1 teaspoon baking powder

1/4 teaspoon salt

8 tablespoons chilled, unsalted butter cut into 1/2-inch cubes

1 cup granulated sugar

2 large eggs plus 1 egg yolk

1/2 teaspoon orange extract

1/2 teaspoon vanilla extract

1 cup freshly squeezed orange juice

For the filling

2 large egg whites

1/2 cup granulated sugar

1/2 teaspoon vanilla extract

1/4 teaspoon cream of tartar

For the orange frosting

2 cups powdered sugar

2 teaspoons light corn syrup

1/2 teaspoon orange extract

1/4 cup milk

3 ounces white chocolate, or a little less than a half a cup

Yellow and red food coloring 

For the white doodle icing (optional)

1/2 cup powdered sugar

1 teaspoon milk

1 teaspoon light corn syrup

Preheat the oven to 350 degrees.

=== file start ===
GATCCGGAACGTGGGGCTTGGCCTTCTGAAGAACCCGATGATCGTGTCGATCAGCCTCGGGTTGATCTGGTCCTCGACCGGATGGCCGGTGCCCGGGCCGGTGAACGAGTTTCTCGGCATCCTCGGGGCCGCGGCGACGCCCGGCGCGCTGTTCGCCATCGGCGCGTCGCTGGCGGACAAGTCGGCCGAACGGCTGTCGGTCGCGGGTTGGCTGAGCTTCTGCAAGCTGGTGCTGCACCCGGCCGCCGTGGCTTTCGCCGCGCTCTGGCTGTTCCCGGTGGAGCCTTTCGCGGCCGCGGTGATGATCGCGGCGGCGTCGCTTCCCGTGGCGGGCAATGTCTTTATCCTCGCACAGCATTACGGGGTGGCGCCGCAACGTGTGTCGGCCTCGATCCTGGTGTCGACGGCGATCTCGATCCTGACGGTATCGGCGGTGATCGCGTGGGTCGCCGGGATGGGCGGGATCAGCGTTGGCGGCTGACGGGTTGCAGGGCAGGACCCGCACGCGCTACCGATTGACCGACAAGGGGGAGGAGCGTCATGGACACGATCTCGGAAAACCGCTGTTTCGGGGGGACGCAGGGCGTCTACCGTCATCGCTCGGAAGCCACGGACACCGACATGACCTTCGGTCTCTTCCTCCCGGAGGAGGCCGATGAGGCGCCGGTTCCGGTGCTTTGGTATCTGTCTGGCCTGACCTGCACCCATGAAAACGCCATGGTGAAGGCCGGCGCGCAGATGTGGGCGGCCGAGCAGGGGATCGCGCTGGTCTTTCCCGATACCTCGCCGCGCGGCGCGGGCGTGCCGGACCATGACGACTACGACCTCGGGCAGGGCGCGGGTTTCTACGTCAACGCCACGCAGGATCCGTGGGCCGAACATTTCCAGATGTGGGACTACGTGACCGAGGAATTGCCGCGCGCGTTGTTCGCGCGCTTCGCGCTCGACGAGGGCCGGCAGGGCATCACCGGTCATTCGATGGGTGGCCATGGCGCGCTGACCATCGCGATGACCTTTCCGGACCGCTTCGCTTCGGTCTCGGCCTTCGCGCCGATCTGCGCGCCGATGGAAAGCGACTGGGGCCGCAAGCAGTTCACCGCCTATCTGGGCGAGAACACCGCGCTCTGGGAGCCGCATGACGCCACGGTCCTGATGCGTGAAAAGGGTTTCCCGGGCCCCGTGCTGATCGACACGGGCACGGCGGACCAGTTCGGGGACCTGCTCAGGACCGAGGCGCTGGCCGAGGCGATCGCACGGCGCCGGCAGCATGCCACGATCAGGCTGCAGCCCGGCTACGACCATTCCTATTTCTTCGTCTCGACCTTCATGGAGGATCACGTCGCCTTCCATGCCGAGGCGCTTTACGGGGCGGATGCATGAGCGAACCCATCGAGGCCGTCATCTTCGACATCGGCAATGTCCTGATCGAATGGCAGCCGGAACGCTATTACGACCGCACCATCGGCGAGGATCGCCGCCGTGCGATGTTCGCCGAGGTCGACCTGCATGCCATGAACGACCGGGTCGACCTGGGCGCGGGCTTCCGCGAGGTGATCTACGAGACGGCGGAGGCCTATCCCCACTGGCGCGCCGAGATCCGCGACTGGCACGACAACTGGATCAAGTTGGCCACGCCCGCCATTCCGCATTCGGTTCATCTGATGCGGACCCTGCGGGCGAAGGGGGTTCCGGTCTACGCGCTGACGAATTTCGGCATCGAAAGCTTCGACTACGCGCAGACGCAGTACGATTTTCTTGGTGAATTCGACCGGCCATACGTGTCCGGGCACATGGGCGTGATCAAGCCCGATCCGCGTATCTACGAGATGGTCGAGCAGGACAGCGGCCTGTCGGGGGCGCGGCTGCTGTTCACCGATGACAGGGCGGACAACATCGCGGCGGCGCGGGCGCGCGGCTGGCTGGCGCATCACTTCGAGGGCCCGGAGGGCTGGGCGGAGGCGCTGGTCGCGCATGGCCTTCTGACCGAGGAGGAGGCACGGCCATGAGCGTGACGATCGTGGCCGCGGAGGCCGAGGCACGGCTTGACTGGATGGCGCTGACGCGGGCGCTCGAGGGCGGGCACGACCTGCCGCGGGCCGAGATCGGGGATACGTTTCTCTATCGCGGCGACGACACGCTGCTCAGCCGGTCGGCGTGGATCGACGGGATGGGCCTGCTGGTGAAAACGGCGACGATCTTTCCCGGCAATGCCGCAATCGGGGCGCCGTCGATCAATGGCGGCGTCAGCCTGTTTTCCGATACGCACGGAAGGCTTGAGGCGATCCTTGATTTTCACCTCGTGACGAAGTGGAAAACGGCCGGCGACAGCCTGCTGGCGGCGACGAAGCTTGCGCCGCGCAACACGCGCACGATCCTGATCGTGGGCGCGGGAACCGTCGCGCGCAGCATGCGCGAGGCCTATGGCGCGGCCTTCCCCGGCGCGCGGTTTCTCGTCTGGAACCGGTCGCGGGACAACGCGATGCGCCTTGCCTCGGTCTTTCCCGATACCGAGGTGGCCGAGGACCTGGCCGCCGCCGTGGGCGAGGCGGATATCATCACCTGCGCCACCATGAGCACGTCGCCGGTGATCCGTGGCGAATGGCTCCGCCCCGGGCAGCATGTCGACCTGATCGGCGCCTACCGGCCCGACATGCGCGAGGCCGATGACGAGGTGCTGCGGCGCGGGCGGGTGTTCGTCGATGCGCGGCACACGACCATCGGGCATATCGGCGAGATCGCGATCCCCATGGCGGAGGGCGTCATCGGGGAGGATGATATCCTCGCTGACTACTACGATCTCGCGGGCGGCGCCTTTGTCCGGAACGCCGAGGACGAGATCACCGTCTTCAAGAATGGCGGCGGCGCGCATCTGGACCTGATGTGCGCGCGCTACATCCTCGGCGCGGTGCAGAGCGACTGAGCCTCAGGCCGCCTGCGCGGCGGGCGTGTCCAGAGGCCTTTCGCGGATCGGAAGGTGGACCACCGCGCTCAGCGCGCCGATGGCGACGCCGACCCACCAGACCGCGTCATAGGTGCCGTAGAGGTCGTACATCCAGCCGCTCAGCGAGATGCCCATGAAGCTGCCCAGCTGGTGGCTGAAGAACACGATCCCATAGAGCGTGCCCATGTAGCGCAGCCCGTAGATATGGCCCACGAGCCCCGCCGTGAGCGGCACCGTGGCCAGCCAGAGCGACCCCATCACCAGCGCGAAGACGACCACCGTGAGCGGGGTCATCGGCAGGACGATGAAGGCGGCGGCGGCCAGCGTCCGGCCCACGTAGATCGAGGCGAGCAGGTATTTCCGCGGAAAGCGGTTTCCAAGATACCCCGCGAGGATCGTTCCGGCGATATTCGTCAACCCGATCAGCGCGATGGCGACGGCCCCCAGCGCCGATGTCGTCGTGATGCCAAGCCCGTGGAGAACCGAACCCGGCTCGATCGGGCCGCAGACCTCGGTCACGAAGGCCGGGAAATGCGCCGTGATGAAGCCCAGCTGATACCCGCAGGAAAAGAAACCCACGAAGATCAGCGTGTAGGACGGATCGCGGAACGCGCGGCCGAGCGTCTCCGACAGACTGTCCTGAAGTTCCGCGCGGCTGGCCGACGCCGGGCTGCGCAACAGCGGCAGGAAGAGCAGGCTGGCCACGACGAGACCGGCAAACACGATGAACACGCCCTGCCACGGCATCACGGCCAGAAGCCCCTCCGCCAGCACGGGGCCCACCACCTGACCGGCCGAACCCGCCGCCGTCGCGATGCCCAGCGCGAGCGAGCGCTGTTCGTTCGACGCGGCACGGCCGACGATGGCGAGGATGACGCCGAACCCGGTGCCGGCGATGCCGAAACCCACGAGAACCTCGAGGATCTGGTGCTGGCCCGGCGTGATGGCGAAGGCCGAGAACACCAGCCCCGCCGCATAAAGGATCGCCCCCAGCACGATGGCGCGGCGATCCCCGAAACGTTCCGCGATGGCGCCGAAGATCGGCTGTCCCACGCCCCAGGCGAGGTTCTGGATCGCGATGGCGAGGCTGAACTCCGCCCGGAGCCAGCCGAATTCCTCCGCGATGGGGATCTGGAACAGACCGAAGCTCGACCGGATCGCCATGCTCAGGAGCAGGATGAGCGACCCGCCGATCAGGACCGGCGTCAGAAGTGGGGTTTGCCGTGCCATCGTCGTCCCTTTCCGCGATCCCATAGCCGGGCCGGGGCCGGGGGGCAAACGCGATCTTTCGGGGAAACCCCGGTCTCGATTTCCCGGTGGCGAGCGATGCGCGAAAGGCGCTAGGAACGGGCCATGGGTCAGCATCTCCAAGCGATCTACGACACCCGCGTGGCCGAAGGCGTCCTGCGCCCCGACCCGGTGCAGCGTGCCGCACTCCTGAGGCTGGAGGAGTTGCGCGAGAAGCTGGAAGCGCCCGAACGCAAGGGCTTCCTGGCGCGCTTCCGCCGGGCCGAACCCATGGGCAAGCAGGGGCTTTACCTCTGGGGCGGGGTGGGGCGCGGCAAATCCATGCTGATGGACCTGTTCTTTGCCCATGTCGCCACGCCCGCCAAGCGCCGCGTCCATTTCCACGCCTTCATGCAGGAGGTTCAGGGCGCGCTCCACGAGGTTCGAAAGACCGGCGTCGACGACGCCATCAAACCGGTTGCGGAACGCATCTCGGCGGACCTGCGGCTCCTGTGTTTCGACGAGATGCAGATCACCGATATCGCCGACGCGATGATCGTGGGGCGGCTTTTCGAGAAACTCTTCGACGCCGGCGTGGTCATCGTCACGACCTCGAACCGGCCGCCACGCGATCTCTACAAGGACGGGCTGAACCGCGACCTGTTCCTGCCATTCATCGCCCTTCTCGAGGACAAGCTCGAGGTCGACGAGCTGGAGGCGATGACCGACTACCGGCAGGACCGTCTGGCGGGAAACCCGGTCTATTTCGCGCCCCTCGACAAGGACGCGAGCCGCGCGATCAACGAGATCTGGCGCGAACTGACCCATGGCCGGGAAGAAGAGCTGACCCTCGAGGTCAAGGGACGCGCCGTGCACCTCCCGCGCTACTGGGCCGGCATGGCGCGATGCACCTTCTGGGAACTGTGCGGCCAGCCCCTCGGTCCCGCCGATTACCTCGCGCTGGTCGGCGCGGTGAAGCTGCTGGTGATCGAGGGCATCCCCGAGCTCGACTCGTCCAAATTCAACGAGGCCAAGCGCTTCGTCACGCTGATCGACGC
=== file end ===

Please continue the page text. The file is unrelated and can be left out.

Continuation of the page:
Spray a standard 12-muffin tin with baker’s spray or cooking spray.

For the cupcakes, whisk together the flour, baking powder and salt in a medium bowl and set aside.

Beat the sugar and butter together on medium-low speed in a stand mixer with the paddle attachment until the mixture is light and fluffy looking. 

Add each egg and yolk one at a time, allowing the them to be completely incorporated before adding the next while the mixer is on low. 

Add the orange and vanilla extracts and mix thoroughly. 

Add one-third of the flour mixture and stir until just incorporated. Add in half of the orange juice and stir until incorporated. Add in the second-third of the flour, stir, the second half of the juice, stir and finally, the remainder of the flour and stir until incorporated.

Evenly distribute the batter among with the 12 cups of the muffin tin and bake for about 15 to 20 minutes or until when a toothpick inserted into the center pulls out clean.

While cupcakes are cooling, prepare the filling by bringing a pot half full of water to a simmer over medium heat. Place the egg whites and sugar in a Pyrex or metal bowl over the top of the pot of boiling water to create a double boiler. Constantly whisk the mixture until the sugar is dissolved and the mixture is just warm to the touch.